Group interviews are an extremely common part of the recruitment process. As well as there being multiple candidates to contend with, they’ll often be multiple interviewers too; whose purpose it is to observe and assess from a distance.
Increasingly, many recruiters are ‘surprising’ their candidates with a group interview, to see how prospective employees interact with people they don’t know and how they can work as a team. Whatever the exercise the group is set is irrelevant, it’s not about getting to the right answer; the interviewers are looking at how each individual performs and how they contribute to the team.
We’re very experienced in prepping candidates in group interviews so we’ve come up with our top tips to help you ace your next one.
Before any kind of interview, it is essential to do some research into the company. You never know when the information may come in use and it will demonstrate that you have a genuine interest in the role.
Try and be as affable as possible when faced with those you are interviewing against. The last thing recruiters are looking for is someone who is confrontational. Being polite and approachable are qualities that any employer expects from its staff. It may also help you in the interview, chatting to others in the same situation could calm your nerves before the start, whilst also ensuring you have a better understanding of the group dynamic.
During the assessment, including others shows your capacity to build relationships, for example using phrases like ‘I agree with…’ and ‘following on from what… said’ will only help you.
A key skill in group situations is the ability to listen. Lots of people go into these situations being as loud as possible, hoping that by being the dominant voice they will gain more credit when the decision is made. But recruiters are looking for someone with the ability to take on other people’s opinions and make a balanced judgement. By following the conversation and staying engaged you will be able to speak with more purpose. What you say will have more impact, and be more memorable when the interview is analysed.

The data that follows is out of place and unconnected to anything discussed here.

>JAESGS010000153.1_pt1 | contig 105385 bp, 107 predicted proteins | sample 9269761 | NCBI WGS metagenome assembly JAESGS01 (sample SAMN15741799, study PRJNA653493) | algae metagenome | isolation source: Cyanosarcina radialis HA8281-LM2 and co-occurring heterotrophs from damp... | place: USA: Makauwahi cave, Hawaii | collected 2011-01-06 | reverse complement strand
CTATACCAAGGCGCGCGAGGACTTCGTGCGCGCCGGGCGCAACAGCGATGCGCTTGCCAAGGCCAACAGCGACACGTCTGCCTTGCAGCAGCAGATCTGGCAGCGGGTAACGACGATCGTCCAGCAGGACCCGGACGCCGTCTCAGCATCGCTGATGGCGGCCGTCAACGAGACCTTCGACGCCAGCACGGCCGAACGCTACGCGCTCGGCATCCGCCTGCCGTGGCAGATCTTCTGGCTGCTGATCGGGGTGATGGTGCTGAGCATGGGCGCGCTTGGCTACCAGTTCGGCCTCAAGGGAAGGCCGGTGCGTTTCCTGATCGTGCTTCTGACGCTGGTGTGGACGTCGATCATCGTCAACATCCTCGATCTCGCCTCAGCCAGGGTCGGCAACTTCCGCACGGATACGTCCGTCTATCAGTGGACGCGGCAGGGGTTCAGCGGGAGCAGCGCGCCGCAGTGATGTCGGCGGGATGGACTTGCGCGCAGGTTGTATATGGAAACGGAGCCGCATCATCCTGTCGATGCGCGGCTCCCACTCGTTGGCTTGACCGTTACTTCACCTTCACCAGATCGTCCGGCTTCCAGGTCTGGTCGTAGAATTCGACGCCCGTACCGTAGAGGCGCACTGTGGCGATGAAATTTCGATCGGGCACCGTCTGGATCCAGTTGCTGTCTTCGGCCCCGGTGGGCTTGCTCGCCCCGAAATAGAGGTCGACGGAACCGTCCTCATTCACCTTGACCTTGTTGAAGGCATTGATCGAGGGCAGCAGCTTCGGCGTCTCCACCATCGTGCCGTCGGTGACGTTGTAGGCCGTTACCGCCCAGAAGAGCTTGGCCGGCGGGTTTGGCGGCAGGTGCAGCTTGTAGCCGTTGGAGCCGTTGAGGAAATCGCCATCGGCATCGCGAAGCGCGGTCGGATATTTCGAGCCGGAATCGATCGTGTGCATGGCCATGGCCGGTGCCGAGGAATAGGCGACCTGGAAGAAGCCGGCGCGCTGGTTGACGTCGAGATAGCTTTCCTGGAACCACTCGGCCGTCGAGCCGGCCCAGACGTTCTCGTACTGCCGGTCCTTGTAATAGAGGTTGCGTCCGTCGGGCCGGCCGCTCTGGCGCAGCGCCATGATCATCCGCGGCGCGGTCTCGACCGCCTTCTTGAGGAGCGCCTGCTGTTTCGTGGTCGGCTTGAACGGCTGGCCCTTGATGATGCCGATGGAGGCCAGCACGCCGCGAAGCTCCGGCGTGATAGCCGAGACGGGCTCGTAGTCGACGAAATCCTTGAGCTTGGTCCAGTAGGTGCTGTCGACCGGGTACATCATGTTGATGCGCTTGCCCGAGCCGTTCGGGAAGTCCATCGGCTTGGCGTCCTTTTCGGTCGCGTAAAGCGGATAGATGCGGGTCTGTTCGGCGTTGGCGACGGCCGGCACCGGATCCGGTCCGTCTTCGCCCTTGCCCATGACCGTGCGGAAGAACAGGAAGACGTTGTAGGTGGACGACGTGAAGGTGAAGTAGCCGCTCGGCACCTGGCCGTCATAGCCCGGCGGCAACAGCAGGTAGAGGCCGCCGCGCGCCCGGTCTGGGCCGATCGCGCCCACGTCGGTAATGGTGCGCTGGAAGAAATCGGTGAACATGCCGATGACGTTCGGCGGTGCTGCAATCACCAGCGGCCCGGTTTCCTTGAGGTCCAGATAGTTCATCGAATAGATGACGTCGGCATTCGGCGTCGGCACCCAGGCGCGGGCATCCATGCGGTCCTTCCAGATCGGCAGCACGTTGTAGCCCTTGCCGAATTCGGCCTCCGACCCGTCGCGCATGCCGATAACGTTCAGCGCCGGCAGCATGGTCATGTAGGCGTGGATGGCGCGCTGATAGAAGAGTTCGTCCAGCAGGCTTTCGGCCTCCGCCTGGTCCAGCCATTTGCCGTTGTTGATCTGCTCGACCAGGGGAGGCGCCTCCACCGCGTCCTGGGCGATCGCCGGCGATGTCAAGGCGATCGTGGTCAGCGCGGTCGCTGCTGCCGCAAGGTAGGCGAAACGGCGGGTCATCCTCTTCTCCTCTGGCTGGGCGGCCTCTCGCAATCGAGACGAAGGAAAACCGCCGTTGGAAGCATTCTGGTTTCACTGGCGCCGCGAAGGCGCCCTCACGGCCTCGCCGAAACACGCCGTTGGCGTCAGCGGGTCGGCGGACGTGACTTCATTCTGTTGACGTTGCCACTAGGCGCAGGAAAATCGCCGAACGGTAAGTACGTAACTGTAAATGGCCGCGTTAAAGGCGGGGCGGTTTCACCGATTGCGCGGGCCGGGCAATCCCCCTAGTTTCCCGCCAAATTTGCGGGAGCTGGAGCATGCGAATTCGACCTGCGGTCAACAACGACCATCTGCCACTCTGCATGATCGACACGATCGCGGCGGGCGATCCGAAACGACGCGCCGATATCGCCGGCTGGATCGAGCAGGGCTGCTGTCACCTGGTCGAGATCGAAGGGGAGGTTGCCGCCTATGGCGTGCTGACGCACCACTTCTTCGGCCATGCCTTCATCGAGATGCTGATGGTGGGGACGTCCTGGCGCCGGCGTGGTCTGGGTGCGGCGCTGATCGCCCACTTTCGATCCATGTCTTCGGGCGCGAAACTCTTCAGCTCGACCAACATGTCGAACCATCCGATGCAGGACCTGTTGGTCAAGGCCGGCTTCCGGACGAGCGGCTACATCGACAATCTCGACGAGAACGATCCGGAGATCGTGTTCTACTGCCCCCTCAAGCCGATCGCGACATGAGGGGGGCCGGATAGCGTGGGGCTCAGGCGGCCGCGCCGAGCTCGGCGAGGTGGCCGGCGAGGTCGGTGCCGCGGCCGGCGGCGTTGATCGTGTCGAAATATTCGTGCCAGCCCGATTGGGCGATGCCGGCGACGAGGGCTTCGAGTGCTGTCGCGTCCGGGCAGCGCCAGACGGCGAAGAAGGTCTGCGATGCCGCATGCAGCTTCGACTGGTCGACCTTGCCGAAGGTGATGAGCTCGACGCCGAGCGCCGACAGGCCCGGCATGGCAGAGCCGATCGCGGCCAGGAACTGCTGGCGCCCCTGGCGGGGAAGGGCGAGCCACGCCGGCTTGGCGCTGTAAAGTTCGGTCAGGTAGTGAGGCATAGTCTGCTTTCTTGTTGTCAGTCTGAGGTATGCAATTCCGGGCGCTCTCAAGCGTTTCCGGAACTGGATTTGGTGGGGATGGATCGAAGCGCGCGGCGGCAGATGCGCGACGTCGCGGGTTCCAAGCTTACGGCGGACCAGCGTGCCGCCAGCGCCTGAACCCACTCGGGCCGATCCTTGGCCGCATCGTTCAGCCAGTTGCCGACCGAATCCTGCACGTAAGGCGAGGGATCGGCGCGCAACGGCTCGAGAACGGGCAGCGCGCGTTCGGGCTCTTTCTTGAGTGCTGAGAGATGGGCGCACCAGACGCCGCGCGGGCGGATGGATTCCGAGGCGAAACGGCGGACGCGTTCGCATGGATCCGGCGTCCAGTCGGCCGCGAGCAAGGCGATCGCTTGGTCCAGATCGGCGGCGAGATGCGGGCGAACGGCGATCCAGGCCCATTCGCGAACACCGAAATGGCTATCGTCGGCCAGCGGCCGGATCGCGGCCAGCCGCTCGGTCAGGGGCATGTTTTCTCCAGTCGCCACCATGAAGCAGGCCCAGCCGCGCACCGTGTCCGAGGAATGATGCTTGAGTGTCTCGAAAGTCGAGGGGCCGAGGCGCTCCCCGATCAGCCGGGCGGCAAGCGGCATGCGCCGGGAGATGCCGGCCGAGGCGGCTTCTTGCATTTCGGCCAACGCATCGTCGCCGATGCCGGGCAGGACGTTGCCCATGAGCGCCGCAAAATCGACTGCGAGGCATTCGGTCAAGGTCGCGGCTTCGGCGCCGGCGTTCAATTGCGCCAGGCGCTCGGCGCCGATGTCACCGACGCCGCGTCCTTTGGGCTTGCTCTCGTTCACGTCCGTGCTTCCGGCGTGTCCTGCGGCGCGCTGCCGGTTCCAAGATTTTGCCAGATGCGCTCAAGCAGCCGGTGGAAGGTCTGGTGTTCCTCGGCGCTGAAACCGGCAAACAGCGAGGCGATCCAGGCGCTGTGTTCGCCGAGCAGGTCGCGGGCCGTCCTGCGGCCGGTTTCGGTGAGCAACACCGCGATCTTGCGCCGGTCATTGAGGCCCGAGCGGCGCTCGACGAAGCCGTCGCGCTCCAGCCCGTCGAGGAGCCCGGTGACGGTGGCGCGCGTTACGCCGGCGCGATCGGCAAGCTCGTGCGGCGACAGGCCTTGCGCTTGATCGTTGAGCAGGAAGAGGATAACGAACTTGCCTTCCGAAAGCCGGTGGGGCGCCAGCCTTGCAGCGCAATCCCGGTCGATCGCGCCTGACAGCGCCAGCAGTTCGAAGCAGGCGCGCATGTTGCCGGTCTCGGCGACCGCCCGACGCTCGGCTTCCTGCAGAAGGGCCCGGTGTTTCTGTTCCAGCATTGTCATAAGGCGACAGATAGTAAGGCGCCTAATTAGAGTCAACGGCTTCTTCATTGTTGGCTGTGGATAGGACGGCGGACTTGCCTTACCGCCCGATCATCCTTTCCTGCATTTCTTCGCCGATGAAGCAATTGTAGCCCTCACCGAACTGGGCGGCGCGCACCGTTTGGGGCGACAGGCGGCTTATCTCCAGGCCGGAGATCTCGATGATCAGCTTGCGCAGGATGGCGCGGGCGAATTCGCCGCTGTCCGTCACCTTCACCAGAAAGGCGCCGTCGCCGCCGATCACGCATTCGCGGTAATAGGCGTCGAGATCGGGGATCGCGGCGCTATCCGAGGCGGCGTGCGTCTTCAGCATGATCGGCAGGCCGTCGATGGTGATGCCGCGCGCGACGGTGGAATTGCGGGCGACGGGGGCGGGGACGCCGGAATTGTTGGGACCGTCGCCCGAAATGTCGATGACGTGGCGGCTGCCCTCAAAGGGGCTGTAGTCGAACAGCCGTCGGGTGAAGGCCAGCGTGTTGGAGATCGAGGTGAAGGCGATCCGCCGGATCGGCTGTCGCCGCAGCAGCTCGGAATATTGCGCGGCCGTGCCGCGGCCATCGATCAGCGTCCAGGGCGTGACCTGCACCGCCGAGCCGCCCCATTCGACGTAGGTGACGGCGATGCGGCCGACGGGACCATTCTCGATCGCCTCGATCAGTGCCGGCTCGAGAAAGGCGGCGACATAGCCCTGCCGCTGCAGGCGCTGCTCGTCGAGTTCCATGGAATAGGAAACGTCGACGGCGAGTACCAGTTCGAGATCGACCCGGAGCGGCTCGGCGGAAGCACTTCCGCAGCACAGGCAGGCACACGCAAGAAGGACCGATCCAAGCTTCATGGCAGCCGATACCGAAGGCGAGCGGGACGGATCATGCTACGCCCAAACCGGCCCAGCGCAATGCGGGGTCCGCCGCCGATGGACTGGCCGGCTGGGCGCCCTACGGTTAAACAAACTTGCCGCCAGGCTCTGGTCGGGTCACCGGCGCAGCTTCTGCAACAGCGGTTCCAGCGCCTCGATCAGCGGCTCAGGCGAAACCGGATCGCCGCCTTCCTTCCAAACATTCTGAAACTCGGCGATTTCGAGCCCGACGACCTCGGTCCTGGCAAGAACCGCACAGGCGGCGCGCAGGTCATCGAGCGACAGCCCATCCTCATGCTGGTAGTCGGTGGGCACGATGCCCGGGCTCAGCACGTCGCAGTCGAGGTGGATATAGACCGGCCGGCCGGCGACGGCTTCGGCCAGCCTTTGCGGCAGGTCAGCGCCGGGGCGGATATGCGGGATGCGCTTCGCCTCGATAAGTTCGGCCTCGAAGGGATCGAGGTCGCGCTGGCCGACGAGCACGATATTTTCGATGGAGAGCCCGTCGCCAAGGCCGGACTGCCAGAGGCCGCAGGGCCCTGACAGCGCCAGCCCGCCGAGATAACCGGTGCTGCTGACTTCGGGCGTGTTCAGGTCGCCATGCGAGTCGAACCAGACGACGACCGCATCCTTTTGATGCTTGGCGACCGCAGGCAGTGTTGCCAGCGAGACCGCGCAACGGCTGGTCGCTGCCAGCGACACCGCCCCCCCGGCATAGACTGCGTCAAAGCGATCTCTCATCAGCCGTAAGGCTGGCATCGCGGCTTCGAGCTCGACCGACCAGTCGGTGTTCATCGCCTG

As an extension to this, don’t be afraid to praise the ideas of the other interviewees. Being able to spot and commend good ideas demonstrates leadership skills, and will show you are able to put the benefit of the group above anything else.
It may be clichéd, but the most important thing is to be yourself. Trying to be a different person will come across to the interviewers. They might see you as overly loud or trying too hard, and they will quickly spot someone who is being insincere to their colleagues, for example. It is much better to be genuine, having an appreciation of those around you, and ensuring that you’re balanced and respectful.
It might be worth sending a thank you letter, or at least an email to the interviewers the day after. This will help you stand out, particularly if you reference a part of the conversation. It is another way of showing how much you want the role, and standing out from the crowd.
If you have a group interview or think that you may have one soon, we hope that this advice helps you. Let us know how it went in the comments below.